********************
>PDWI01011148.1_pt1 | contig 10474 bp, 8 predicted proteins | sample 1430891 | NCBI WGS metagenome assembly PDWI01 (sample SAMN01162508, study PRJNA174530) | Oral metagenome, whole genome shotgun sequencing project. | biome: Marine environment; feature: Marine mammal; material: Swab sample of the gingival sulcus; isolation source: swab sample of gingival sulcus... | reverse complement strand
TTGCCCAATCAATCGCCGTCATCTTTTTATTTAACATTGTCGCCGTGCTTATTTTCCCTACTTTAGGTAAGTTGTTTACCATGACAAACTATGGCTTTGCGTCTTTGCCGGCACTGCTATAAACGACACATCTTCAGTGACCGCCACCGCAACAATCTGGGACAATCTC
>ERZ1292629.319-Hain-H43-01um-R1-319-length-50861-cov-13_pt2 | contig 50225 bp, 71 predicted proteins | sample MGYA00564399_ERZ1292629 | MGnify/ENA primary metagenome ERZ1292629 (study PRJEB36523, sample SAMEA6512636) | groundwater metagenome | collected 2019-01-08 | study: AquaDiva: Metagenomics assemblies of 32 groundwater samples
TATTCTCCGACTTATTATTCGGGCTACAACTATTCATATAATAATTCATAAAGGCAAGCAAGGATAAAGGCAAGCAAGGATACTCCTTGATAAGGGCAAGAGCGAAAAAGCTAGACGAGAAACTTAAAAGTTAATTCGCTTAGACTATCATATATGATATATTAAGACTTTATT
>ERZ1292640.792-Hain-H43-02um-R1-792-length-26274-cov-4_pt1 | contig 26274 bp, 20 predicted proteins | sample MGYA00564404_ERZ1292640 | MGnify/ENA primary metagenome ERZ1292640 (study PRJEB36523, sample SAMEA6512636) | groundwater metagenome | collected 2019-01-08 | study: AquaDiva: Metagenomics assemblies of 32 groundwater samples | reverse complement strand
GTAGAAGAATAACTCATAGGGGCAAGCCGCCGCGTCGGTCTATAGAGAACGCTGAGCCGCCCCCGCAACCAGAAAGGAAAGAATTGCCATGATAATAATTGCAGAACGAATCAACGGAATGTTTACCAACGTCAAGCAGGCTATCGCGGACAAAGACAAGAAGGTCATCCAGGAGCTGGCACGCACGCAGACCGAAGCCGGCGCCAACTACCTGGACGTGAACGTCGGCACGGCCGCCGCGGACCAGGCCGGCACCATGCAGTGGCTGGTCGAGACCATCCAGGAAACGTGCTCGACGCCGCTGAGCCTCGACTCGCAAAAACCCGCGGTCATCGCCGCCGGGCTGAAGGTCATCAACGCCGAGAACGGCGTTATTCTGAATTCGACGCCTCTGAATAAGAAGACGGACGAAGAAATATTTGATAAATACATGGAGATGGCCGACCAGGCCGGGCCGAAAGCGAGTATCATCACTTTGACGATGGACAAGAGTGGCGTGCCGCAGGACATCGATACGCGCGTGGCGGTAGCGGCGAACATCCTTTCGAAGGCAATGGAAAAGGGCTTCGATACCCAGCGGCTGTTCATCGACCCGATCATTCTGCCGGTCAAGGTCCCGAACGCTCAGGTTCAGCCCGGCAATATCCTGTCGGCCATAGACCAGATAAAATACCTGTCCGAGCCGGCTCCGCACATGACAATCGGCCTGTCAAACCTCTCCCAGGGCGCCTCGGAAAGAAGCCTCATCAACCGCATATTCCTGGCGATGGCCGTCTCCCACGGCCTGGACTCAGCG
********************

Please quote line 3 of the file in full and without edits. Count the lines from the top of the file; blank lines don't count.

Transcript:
>ERZ1292629.319-Hain-H43-01um-R1-319-length-50861-cov-13_pt2 | contig 50225 bp, 71 predicted proteins | sample MGYA00564399_ERZ1292629 | MGnify/ENA primary metagenome ERZ1292629 (study PRJEB36523, sample SAMEA6512636) | groundwater metagenome | collected 2019-01-08 | study: AquaDiva: Metagenomics assemblies of 32 groundwater samples